Revisiting the iPad

In early June, I blogged about how I felt the iPad and similar touchscreen tablet devices would impact upon education. I thought it might be useful to revisit this post and assess its claims, four months on.

It’s also appropriate – as a user – to raise any problems I may have had with the device. And I do have one.

Since June, several new and forthcoming devices have joined the iPad ‘gadget-family’: the Samsung Galaxy, the Dell Streak  and the forthcoming Blackberry Playbook , to name the big hitters. In addition, increasing numbers of other Android-based tablets are available or in development.

Each of these has its advantages and disadvantages, and of course unique selling points. Not being a hardware geek, I’m not going to enter into a debate on the differing technical specifications. Besides, I haven’t even seen the other devices let alone carried out a usability study, so don’t feel in a position to comment.

But one things seems clear. In launching the iPad, Apple seems to have tapped into huge demand from the consumer for this form of always-on, Internet-and-app-enabled, tablet-based personal computing. (I’m assuming this demand is huge because practically all Apple’s competitors seem to be rushing to enter the tablet market.) As an iPad user, I completely understand why this demand exists.

But what about my claim that the iPad is ‘a game changer for education’? Certainly, there is increasing anecdotal evidence on the web of how the iPad is being used in educational settings such as universities and schools. (Read the excellent blog by Frasier Spears about his experiences of the latter). But this isn’t hard evidence.

Related to this, one comment on my previous blog raised the very reasonable  possibility that students will waste time in class/seminars/lectures if they have iPads (presumably watching YouTube videos or chatting to friends on Facebook).

But this is exactly the point I was trying to make in June. If wireless tablets are left at the door in a pile when students enter the classroom, then clearly something is wrong. ‘Crowbarring’ such a device into existing or traditional pedagogies is a waste of time.

However, when the tablet is successfully integrated into learning; when it becomes the only device required  for accessing websites, videos, VLEs and libraries; when it becomes the preferred medium for reading articles and books, and for annotating these; when it can be used for writing essays or preparing reports; when thousands of educational apps that benefit the learner, such as Mendeley  become available; when it enables social networking platforms such as Twitter to be part of the learning experience – then it becomes the educational game changer I was talking about.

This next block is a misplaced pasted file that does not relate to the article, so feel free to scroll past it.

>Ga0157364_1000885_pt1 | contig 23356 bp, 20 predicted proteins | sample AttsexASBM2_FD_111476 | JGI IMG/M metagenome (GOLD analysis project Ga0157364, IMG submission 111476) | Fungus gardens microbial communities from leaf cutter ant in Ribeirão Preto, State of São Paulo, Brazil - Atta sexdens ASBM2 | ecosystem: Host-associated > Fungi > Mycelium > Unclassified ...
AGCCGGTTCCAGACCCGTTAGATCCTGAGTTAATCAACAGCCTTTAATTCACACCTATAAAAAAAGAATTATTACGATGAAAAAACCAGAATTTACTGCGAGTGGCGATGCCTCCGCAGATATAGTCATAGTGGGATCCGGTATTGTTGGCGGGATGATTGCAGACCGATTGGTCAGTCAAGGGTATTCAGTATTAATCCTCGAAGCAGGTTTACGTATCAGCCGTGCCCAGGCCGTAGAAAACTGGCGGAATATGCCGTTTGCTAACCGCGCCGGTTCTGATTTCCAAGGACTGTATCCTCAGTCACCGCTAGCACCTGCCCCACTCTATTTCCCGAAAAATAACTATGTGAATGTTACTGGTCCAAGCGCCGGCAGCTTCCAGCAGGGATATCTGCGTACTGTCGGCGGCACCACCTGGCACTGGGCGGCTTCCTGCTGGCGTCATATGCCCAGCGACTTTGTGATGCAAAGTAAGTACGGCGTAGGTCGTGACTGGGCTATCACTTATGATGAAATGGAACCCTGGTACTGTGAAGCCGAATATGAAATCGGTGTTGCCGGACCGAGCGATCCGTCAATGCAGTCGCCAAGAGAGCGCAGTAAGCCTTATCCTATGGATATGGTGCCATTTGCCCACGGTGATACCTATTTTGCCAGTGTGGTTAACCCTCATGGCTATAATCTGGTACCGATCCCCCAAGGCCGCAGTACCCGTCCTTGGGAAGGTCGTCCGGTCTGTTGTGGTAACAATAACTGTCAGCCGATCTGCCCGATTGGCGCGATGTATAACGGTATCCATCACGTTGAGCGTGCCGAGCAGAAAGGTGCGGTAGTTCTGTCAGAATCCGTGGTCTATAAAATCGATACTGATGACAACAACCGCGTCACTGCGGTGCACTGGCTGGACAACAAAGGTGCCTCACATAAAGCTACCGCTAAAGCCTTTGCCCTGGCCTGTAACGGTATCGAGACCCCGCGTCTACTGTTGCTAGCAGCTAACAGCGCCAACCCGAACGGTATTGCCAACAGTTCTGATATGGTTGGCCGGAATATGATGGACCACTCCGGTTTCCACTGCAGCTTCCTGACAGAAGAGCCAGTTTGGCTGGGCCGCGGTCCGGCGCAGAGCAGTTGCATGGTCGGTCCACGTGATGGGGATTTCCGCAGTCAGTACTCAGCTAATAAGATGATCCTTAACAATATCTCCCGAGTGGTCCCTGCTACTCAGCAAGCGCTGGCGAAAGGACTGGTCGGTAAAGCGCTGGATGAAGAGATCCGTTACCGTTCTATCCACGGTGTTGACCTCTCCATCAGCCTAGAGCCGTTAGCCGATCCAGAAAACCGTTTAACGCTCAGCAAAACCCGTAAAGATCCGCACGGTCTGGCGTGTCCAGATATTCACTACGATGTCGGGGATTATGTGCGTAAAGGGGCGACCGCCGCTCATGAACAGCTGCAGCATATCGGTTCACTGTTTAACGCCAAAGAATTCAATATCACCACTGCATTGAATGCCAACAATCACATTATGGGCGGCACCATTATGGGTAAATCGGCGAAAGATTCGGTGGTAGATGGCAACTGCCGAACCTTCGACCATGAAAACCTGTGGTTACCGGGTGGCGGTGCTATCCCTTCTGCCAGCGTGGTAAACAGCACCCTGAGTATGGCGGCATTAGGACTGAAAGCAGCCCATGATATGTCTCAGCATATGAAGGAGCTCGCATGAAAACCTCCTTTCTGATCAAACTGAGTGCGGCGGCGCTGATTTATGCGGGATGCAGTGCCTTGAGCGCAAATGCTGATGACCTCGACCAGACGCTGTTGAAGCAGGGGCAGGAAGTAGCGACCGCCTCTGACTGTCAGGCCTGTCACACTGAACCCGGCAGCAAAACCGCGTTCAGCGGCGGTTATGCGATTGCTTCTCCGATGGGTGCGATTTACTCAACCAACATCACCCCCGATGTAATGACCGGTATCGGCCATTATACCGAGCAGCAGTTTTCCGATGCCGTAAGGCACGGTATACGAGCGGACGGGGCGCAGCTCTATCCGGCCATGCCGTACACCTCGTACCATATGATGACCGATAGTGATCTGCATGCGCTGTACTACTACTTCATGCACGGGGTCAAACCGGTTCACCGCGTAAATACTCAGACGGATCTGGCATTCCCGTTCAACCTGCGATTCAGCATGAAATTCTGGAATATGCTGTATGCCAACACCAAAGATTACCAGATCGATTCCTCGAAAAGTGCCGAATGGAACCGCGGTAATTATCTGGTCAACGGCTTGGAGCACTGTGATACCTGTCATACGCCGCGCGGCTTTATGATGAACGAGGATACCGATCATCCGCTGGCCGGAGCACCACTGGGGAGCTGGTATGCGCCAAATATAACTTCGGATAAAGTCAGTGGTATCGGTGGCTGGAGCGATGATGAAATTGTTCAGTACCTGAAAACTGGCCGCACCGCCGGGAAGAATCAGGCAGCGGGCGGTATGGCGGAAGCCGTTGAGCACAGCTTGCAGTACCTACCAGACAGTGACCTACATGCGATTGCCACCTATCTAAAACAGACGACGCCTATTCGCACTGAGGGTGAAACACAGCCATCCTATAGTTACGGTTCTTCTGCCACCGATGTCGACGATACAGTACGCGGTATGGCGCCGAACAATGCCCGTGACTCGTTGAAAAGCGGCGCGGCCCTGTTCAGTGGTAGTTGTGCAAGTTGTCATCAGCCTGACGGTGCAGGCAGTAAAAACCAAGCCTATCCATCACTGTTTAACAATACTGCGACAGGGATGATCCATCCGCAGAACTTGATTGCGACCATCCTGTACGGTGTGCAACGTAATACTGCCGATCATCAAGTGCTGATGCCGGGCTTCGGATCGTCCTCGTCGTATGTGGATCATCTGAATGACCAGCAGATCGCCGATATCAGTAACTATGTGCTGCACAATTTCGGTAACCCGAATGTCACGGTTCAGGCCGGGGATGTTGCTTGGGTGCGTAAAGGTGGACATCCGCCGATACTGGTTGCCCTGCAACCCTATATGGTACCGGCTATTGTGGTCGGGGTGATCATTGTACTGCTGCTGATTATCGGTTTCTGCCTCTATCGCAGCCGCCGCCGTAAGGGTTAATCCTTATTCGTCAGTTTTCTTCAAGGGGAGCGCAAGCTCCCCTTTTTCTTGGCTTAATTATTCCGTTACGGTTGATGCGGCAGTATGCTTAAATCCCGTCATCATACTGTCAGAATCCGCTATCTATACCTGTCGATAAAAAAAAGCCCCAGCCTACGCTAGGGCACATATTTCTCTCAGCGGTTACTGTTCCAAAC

At Beyond Distance, we firmly believe that higher education – for many, many reasons – needs to move away from the ‘sage on the stage’ model and offer more to learners. Central to this is utilising the online environment; a tablet device such as the iPad can help with this change far more effectively than any hardware we’ve seen before. Leaving the tablets at the classroom door is not an option.

I did promise one whinge about the iPad. The lack of ‘Flash’ capability – and I don’t really understand why it isn’t included – is detrimental to the overall usability of the device. Yes, it will be great when HTML 5 becomes prevalent, but until then, I – as a consumer – feel shortchanged by this issue.

And one final point about usability. Despite voluble online chatter to the contrary, the lack of a USB port on the iPad makes absolutely no difference at all.

Simon Kear

Keeper of the Media Zoo

A Flash in the Pan?

Adobe Flash Professional is one of my favourite software programs.  I find it incredibly versatile as it can create video, interactive resources, vector art, web applications, websites, etc.  Personally I find its biggest limitation is price.  Adobe Flash Professional is expensive and is updated every couple of years (CS5 has been released this year).  Flash Professional CS3 (released 2007) introduced the launch of ActionScript 3 (Flash’s specific programming language) which allows for greater flexibility and scope.  Unfortunately for me, due to the price of Flash, I’m still running Flash Professional CS2 (released 2005).

In order to view a Flash video, website, resource or application you need to download and install the Adobe Flash Player, which can be downloaded for free, and will plug into your browser. In fact Adobe Flash Player is installed on 99% of Internet-enabled desktops and with its latest release of Flash Player 10.1 it is aiming to provide browsing across all devices e.g. mobile phones, tablet-based hardware, desktops etc.

However one thorn in Flash’s side might be Apple. Steve Jobs (Apple CEO) recently wrote this piece about Apple and Adobe’s history:

What it basically boils down to is that you won’t be viewing anything Flash-based on an iPhone, iTouch or iPad. There appears to be an equal amount of people on either side of the fence when it comes to this argument and one question has been asked repeatedly: is this the end for Flash?

I hope not. For me Flash provides smaller file sizes, a range of formats, frame by frame animation, as well as interacting with other programming languages such as HTML, CSS and XML and it can be seen by a wide audience. For e-learning Flash can provide interaction, it can provide video that can be seen by the majority of users, it can be embedded into a VLE or a browser and while it does require technical knowledge to be used effectively there are commercial and open source authoring tools which allow for easier editing of Flash.

If Flash can adapt and evolve for mobile devices and with the Open Screen Project this looks likely, then I think, and hope, the only flash in the pan is the Adobe and Apple battle.

Emma Davies
Learning Technologist

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